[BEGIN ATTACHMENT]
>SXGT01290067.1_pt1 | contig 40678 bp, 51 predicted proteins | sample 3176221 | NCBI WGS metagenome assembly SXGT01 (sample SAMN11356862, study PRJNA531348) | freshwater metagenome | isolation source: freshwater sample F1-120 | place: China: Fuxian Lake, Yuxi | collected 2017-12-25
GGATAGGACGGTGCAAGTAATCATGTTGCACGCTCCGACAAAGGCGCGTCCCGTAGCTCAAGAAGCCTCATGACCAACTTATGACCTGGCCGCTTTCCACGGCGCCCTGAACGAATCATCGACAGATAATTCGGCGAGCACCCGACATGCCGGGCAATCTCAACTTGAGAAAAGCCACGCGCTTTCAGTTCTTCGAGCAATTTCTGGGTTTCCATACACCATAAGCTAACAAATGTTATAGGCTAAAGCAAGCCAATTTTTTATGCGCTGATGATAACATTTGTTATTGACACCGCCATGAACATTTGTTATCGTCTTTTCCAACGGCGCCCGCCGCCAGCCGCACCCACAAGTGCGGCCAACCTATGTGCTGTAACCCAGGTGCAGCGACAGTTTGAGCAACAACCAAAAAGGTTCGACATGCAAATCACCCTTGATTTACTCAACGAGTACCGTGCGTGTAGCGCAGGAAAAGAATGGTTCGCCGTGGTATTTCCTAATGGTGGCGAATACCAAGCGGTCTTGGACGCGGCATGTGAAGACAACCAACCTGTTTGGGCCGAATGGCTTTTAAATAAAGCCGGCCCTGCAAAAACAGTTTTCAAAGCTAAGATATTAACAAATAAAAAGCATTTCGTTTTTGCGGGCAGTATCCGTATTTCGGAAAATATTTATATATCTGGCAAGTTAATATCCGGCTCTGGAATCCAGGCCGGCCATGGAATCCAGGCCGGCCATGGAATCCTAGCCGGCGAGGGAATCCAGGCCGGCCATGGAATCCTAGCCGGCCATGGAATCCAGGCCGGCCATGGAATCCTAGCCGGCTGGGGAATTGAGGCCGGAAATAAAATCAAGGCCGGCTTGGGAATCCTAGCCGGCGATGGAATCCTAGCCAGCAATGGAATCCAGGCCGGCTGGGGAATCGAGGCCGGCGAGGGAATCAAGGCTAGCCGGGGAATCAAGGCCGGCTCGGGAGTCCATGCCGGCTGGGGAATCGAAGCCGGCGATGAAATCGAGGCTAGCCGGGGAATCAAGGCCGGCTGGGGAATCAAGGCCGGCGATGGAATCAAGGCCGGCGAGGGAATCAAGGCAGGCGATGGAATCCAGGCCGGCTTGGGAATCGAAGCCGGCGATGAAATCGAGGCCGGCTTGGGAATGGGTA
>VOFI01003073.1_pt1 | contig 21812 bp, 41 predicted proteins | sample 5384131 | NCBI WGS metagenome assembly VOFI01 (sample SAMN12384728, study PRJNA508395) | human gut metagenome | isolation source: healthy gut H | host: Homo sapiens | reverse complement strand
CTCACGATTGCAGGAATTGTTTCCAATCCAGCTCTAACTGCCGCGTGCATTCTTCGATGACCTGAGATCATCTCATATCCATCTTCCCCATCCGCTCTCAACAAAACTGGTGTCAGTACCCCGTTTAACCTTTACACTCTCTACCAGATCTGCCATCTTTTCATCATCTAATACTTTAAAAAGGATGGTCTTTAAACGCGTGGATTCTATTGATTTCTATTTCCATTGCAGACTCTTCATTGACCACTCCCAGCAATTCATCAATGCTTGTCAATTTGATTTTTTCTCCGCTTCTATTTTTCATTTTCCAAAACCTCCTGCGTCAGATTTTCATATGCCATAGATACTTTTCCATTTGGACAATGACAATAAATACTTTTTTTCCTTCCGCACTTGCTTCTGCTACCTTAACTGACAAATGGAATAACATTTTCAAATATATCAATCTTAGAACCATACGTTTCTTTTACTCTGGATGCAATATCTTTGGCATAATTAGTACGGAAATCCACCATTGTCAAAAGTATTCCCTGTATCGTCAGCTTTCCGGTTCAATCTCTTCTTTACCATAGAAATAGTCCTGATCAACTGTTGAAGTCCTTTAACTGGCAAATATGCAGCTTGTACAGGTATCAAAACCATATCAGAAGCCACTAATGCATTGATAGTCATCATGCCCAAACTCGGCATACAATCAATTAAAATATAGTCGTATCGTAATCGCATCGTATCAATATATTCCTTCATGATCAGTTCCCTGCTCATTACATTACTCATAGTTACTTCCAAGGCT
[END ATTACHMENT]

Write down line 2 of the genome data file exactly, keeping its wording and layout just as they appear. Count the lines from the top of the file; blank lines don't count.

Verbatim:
GGATAGGACGGTGCAAGTAATCATGTTGCACGCTCCGACAAAGGCGCGTCCCGTAGCTCAAGAAGCCTCATGACCAACTTATGACCTGGCCGCTTTCCACGGCGCCCTGAACGAATCATCGACAGATAATTCGGCGAGCACCCGACATGCCGGGCAATCTCAACTTGAGAAAAGCCACGCGCTTTCAGTTCTTCGAGCAATTTCTGGGTTTCCATACACCATAAGCTAACAAATGTTATAGGCTAAAGCAAGCCAATTTTTTATGCGCTGATGATAACATTTGTTATTGACACCGCCATGAACATTTGTTATCGTCTTTTCCAACGGCGCCCGCCGCCAGCCGCACCCACAAGTGCGGCCAACCTATGTGCTGTAACCCAGGTGCAGCGACAGTTTGAGCAACAACCAAAAAGGTTCGACATGCAAATCACCCTTGATTTACTCAACGAGTACCGTGCGTGTAGCGCAGGAAAAGAATGGTTCGCCGTGGTATTTCCTAATGGTGGCGAATACCAAGCGGTCTTGGACGCGGCATGTGAAGACAACCAACCTGTTTGGGCCGAATGGCTTTTAAATAAAGCCGGCCCTGCAAAAACAGTTTTCAAAGCTAAGATATTAACAAATAAAAAGCATTTCGTTTTTGCGGGCAGTATCCGTATTTCGGAAAATATTTATATATCTGGCAAGTTAATATCCGGCTCTGGAATCCAGGCCGGCCATGGAATCCAGGCCGGCCATGGAATCCTAGCCGGCGAGGGAATCCAGGCCGGCCATGGAATCCTAGCCGGCCATGGAATCCAGGCCGGCCATGGAATCCTAGCCGGCTGGGGAATTGAGGCCGGAAATAAAATCAAGGCCGGCTTGGGAATCCTAGCCGGCGATGGAATCCTAGCCAGCAATGGAATCCAGGCCGGCTGGGGAATCGAGGCCGGCGAGGGAATCAAGGCTAGCCGGGGAATCAAGGCCGGCTCGGGAGTCCATGCCGGCTGGGGAATCGAAGCCGGCGATGAAATCGAGGCTAGCCGGGGAATCAAGGCCGGCTGGGGAATCAAGGCCGGCGATGGAATCAAGGCCGGCGAGGGAATCAAGGCAGGCGATGGAATCCAGGCCGGCTTGGGAATCGAAGCCGGCGATGAAATCGAGGCCGGCTTGGGAATGGGTA